So, with the help of my friends, I recently started to ignore that rule. Each week, I produce 5 pages of script. I turn in pages on Wednesday and meet with a friend each Friday to discuss what works and what doesn’t and to plot the next 5 pages. If we want to switch something up, we just do it. I make a note at the start of the next set of 5 pages what the new assumptions are about the plot and I go from there. I’m not making revisions at all (that would be all I end up doing if I start), but I do make notes about needed revisions.

I’m 20 pages in and it’s magic. The script is a horrible mess, of course, but I can feel myself learning what needs to be done to make it better as I go. Once I started writing, the words just sort of figured out what should be going on in the script. My story idea was evolving as I wrote without my really thinking about it. Solutions to problems I had about what to do next were getting solved as I wrote. Is it a crushing problem that I’m writing a script without having it all plotted out? Is it a problem for George R.R. Martin to be writing a sprawling multi-thousand page fantasy epic that is considered a masterpiece of modern fiction where he doesn’t plot anything in advance? I’m not saying I’m George R.R. Martin, but I am saying that there is clearly more than one acceptable way to write, even for something as meticulous as a screenplay and especially for a newbie who is still trying to find his method.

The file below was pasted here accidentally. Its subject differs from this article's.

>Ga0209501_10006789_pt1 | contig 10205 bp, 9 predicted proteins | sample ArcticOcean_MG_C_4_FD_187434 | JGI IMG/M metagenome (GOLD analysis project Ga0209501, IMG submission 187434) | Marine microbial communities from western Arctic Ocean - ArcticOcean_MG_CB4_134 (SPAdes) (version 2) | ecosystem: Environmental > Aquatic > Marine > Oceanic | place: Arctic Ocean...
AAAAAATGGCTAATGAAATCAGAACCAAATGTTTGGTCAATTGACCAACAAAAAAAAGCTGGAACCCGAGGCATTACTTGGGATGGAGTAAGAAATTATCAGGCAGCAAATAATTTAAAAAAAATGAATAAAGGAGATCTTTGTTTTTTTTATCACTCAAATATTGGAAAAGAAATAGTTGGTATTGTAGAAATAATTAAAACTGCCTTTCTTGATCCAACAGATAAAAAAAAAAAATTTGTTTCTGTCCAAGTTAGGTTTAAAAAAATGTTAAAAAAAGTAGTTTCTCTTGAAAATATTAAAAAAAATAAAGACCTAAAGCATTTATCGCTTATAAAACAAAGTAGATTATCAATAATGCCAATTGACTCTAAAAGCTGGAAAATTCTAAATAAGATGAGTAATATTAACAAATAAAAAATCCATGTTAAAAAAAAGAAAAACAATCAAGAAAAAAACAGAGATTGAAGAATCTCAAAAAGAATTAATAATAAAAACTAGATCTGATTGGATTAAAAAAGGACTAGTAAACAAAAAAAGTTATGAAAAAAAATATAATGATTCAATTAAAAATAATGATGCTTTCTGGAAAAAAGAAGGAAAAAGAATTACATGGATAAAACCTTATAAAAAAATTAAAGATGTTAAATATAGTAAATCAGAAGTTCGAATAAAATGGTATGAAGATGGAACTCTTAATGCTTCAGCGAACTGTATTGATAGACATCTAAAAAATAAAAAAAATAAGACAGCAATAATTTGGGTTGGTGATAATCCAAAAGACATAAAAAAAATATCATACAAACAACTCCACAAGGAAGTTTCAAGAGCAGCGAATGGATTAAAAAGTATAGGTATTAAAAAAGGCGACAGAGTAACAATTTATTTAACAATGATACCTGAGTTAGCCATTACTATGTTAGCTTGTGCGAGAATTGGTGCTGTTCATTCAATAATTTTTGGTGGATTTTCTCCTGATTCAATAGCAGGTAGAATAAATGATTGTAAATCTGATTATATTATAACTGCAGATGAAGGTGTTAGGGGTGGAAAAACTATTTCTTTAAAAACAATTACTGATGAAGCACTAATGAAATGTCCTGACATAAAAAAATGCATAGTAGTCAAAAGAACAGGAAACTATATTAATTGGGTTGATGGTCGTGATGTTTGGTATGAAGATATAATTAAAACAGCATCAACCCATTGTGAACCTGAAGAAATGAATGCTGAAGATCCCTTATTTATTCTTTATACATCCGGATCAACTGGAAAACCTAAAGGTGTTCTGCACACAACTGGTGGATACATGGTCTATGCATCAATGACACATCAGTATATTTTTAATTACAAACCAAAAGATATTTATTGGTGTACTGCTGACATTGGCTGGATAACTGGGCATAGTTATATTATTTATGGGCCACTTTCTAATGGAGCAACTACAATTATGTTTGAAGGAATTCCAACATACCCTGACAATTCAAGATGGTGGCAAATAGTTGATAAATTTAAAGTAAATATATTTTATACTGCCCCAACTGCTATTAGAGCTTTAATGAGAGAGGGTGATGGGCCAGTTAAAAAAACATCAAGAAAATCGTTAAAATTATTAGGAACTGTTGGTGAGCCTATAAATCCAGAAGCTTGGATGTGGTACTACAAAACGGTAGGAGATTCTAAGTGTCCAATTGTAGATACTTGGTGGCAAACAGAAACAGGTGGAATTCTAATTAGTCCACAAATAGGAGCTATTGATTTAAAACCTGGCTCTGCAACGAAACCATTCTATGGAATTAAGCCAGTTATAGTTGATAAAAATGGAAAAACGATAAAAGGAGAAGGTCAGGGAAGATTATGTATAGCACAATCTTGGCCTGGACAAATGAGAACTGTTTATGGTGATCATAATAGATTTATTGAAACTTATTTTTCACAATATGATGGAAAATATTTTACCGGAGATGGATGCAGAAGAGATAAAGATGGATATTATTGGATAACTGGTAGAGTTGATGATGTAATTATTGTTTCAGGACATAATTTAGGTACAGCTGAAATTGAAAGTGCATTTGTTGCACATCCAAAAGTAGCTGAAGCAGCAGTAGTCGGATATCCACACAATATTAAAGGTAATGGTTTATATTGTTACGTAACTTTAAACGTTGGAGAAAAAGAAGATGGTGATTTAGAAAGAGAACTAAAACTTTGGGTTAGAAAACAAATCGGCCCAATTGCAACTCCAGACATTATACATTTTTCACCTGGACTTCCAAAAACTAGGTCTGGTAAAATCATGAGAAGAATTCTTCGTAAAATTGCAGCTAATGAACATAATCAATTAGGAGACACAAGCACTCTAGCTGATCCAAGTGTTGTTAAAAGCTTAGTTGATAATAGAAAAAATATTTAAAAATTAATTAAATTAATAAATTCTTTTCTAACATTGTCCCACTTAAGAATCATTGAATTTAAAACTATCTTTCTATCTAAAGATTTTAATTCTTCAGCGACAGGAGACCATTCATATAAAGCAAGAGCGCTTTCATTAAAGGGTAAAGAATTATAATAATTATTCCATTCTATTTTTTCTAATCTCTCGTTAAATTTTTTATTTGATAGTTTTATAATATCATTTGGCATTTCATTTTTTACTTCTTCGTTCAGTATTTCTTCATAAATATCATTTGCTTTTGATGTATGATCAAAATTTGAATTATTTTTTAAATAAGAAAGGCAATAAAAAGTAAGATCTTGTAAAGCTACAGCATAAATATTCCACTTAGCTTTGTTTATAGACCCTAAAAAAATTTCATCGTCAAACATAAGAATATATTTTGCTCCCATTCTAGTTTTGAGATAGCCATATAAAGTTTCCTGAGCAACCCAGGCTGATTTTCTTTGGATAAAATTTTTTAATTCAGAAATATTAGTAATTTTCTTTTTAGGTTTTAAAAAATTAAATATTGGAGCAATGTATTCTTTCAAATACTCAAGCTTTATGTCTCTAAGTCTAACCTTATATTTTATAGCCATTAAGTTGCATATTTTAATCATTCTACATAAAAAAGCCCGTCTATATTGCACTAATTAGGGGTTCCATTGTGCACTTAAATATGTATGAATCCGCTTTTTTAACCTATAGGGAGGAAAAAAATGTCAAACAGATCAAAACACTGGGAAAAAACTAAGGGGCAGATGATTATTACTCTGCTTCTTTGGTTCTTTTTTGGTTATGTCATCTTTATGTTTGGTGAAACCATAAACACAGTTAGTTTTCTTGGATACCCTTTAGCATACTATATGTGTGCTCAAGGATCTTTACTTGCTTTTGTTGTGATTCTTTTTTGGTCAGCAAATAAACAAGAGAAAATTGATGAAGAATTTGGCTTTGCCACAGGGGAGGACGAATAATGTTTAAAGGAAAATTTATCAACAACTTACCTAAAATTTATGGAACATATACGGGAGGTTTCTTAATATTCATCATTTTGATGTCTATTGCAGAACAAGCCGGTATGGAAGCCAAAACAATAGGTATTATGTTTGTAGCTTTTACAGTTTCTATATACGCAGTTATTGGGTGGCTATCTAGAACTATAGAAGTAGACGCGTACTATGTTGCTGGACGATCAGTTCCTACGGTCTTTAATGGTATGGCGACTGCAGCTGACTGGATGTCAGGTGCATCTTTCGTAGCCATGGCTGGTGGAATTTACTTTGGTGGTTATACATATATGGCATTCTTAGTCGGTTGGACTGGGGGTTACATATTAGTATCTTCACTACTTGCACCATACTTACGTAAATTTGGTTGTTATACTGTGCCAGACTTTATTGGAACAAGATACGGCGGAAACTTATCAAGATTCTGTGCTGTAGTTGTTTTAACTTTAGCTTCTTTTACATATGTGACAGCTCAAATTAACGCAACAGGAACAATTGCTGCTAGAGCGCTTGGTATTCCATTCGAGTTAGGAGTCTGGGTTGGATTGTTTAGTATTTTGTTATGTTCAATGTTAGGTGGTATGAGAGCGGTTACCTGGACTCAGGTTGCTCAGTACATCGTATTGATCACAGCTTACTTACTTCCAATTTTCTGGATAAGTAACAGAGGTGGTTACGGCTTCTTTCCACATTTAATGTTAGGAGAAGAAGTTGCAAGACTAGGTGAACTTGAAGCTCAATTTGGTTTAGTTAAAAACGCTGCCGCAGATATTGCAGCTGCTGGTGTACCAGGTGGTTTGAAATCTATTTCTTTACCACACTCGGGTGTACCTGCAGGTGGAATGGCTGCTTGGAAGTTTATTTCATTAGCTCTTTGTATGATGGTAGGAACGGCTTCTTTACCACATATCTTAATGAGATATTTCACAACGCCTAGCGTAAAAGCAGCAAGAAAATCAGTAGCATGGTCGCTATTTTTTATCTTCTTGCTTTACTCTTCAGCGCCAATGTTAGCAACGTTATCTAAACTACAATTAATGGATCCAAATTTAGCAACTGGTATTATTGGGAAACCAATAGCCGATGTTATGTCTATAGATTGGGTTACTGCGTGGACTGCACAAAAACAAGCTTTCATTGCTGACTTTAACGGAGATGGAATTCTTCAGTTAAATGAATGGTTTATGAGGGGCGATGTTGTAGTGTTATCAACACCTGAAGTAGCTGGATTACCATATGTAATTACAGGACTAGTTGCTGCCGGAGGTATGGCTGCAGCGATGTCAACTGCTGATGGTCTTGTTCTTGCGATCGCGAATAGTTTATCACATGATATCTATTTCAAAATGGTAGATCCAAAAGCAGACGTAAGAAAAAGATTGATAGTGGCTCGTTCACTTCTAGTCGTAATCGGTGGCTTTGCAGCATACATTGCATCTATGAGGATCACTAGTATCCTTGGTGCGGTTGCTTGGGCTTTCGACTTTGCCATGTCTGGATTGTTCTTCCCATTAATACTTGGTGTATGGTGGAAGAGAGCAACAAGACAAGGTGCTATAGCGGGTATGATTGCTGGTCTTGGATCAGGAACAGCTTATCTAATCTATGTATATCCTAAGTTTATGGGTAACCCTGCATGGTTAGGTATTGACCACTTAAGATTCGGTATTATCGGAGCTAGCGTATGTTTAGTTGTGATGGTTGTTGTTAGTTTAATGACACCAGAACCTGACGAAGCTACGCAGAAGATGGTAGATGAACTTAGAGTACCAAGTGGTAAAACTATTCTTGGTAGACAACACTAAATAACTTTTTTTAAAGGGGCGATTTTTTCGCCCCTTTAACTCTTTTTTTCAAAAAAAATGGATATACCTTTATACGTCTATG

As I go, I can feel myself getting a sense for how many pages (and therefore how much screen-time) certain set-pieces will take. I’m learning how much dialog looks like too much dialog for a character and how much scene description makes a page look like a bummer. I’m sliding in characters just because I think that they may make for great subplots later. I’m tweaking the overall plot so that it’ll be easier for me to have a second act with steadily increasing challenges. I can already tell how I’m going to revise my script to make it better.

This is what writing gurus should be saying. They teach that you need to write tons of scripts to succeed. But they never say to just jump right into the deep end and run with it. Probably because that’s not super marketable as a concept. Considering that a successful script will be born out of endless revision getting held up on the nitty-gritty for a first draft seems to be a poor plan.